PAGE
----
A Presence wherever folk music is played on the fiddle

Leading tributes to traditional music legend Sean Maguire, who has died aged 77, Donegal fiddler Martin McGinley recalls the man known as 'The Maestro'

By Martin McGinley, 'The Irish News'

Sean Maguire was always there, and now he’s gone. The word genius may be over-used these days, but there’s no other way of describing the phenomenon of Sean Maguire in the world of traditional music.

The Belfast man rewrote the book on fiddle playing after bursting onto the scene in the 40s with a combination of dazzling virtuosity, high creativity and passion for performance. It was a style which pushed the boundaries, nettled the fundamentalists and which he himself called ‘progressive traditional’.

His performance in winning the Oireachtas in 1949 was the stuff of legend, the story being that he got 100 per cent from each of the four judges.

He set out on his life’s journey as a professional musician and became known wherever folk music is played on a fiddle.

Because my mother Kathleen is also a fiddler, it seems that the music of Sean Maguire was always known in our house, and he certainly was a living presence in the traditional music environment I grew up in.

One of the men who usually attended the weekly sessions in the Central Hotel in Raphoe was Barney McGinley, an occasional fiddle player who described himself as Sean Maguire’s greatest fan. Maguire was always talked about.

‘The Mason’s Apron’ was regarded as the showpiece of showpieces, while playing the High Level hornpipe - even with Maguire’s byzantine variations - showed that you were a serious player.

A fiddler from along the border, Michael Collins, showed up in the sessions occasionally and it was agreed that as far as Maguire imitators were concerned, he was right up there.

But at the end of the day - which is sadly where we find ourselves - there was only one Maguire.

It was perhaps inevitable, in that Raphoe hotbed of Maguire-dom that finally the man himself arrived with Josephine Keegan to play a concert in the upstairs lounge where the sessions took place.

Sean, who was making a living at his art, knew what it was like to play in London pubs where he struggled to make himself heard over the sounds of emigrant labourers getting in the Sunday morning pints.

But he also knew the other atmospheres - rooms filled with Maguire fans (they were definitely a distinct breed) where his every word and every note was dropped into a pool of reverential silence.

The Central Hotel in Raphoe was such a place on the two or three occasions he played there.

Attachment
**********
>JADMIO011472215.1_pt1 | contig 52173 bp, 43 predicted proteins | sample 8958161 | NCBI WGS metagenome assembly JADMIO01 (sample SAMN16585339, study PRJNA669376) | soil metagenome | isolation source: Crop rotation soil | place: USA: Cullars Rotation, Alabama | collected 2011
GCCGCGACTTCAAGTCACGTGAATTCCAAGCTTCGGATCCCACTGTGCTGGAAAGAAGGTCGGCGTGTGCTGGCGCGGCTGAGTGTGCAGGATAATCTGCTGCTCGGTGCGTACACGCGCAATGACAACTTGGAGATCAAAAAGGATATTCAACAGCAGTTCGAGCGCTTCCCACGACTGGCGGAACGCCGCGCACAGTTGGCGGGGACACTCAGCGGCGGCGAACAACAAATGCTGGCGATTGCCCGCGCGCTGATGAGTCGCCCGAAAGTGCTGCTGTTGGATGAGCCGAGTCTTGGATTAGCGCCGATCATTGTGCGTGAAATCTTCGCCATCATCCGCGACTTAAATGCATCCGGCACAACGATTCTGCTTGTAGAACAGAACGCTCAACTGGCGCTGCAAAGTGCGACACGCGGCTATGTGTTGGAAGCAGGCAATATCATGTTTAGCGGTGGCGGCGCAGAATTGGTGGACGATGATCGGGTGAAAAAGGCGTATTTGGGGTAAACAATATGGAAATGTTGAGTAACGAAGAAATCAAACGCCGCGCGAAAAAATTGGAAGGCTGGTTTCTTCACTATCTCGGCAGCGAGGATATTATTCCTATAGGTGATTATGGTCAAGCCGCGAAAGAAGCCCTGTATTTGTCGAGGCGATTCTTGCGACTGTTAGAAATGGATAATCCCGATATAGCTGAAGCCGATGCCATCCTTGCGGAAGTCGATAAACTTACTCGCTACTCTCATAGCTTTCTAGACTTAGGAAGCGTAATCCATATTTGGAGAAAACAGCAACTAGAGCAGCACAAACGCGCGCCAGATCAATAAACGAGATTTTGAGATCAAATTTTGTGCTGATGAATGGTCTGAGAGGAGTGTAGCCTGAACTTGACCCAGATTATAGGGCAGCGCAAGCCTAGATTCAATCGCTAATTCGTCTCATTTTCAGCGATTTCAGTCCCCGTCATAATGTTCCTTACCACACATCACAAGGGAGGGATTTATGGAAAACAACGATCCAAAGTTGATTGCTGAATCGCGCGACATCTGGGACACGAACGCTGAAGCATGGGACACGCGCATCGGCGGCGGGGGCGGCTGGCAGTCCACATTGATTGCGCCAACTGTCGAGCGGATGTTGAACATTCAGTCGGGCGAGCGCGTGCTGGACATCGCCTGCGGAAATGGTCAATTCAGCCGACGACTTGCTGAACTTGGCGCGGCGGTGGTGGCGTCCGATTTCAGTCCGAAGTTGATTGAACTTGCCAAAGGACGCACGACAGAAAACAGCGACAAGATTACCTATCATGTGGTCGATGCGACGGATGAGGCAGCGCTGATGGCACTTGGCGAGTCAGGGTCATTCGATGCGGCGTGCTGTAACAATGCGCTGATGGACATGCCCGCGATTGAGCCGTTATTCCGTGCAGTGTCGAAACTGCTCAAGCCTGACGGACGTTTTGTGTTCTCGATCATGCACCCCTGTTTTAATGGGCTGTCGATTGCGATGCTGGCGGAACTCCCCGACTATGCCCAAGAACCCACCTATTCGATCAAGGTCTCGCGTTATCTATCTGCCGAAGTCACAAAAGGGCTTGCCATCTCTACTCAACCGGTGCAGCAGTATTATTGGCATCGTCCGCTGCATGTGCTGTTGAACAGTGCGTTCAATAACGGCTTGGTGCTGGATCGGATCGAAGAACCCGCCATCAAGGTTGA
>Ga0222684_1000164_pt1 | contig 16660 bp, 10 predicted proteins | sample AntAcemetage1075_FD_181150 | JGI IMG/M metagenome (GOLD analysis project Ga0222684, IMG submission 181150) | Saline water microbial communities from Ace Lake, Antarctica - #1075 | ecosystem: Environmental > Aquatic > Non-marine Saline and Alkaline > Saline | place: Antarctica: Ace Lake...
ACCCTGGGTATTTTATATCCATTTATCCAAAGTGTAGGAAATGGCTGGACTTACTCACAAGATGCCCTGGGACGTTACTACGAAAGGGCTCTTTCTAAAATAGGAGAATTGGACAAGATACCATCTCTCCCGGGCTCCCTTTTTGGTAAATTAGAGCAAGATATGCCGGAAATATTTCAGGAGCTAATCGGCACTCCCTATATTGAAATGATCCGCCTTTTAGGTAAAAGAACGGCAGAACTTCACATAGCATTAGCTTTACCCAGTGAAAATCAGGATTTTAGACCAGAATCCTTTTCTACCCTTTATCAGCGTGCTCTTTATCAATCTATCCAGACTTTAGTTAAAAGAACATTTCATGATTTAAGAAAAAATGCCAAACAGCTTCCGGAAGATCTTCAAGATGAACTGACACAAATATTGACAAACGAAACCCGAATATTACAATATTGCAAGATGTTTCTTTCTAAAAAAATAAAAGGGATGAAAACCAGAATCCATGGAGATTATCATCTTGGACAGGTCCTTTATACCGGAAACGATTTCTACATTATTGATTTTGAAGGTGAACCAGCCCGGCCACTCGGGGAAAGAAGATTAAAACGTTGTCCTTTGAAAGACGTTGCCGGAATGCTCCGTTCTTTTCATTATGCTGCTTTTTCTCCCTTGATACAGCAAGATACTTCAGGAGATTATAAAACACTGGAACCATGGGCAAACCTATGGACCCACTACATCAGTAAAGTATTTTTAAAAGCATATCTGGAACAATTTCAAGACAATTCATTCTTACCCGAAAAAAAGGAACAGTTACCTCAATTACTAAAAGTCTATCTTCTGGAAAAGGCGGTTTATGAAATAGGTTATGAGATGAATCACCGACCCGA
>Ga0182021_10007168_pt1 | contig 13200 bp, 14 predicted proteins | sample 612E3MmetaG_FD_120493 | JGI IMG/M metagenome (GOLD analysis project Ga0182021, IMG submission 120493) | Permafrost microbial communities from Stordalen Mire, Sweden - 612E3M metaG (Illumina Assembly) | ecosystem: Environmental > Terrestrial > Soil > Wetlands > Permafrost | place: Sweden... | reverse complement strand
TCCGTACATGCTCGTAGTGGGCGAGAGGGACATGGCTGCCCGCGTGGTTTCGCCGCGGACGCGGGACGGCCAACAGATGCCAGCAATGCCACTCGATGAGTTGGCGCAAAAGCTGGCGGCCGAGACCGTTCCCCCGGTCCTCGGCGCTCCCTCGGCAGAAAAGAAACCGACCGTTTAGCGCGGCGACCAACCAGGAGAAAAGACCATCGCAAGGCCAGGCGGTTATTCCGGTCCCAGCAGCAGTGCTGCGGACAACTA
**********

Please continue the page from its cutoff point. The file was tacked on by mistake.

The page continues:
Tickets had been printed and sold out. Everyone was in their place before Sean and Josie arrived in like royalty, Sean nodding the head briskly from side to side as he moved through the seats, bristling - as I look back on the scene - with barely contained energy.

Sean would lift the fiddle and hit a characteristic double stop, and suddenly the world would be transformed.

In those days, the mid-70s, maybe he was in the best form of his life. His music was mature, but all that technique, attack and imagination was still bursting out of him. And in the piano playing of Josephine Keegan, herself a very fine fiddle-player, he had the perfect foil.

His tour de force was supposedly ‘The Mason’s’ (the abbreviation was a sign of insider knowledge), which he gave the full Maguire treatment, but every tune was special.

Those who knew a bit more about music suggested he shouldn’t try pieces like the Czardas, which exposed him to comparison with outstanding classical players, but to me that was like comparing James Galway to Matt Molloy, or the poetry of James Simmons and Seamus Heaney - beside the point.

Looking back, I don’t think I will ever again have the musical experience of those Maguire nights in the Central - closing my eyes and hearing Sean Maguire produce a miracle of fiddle playing, only, when I’d let my breath out, to have to endure something equally unworldly in the next breath.

It must have been like the experience of seeing Paganini - he just pushed the boundaries so far beyone expectations, a Bob Beamon long jump. There was a struggle for explanation, for description.

One of the Quiggs, three brothers we knew from Tyrone, maintained that the bow never touched the strings.

Danny O’Donnell, the great Dungloe fiddle player, was a true student of the art throughout a long life. He recalled going to see this much talked about young fiddler player called Maguire in the States in the 50s. Could he be the next Coleman?

After hearing him, Danny thought not; he was as far above Coleman as Coleman was above the ordinary fiddler.

I got to know Sean a little when I lived in Belfast in the late eighties and early nineties. He’d arrive in Madden’s Bar, still full of enthusiasm, trying to generate interest in the latest great tune he’d come across, such as the one his playing partner Patsy McCabe suggested would be the next Mason’s Apron.

Losing his voice box through cancer seemed no impediment to Sean, although at times you felt it was a mercy that some people remained unaware of his fortright opinions.

For all his ebullience, though - and that story of driving the motorbike through the middle of a session in Belfast comes to mind - he seemed to have a soft centre.

A picture I’ll always have of him is from a long chat we had on a trip to Shetland, when I saw the other side of the man. Of course, this is immediately counter-balanced by the vignette from the airport at Glasgow on the way back, when he organised an impromptu session with Maurice Bradley on Sean’s pipes, myself on his fiddle, and Sean himself on assorted cutlery.

A man in the airport uniform came over, and I was sure we were in bother.

Instead, he offered us our choice of drinks from the bar and thanked us.

‘That’s because they’ve heard of Maguire’, said Sean beaming.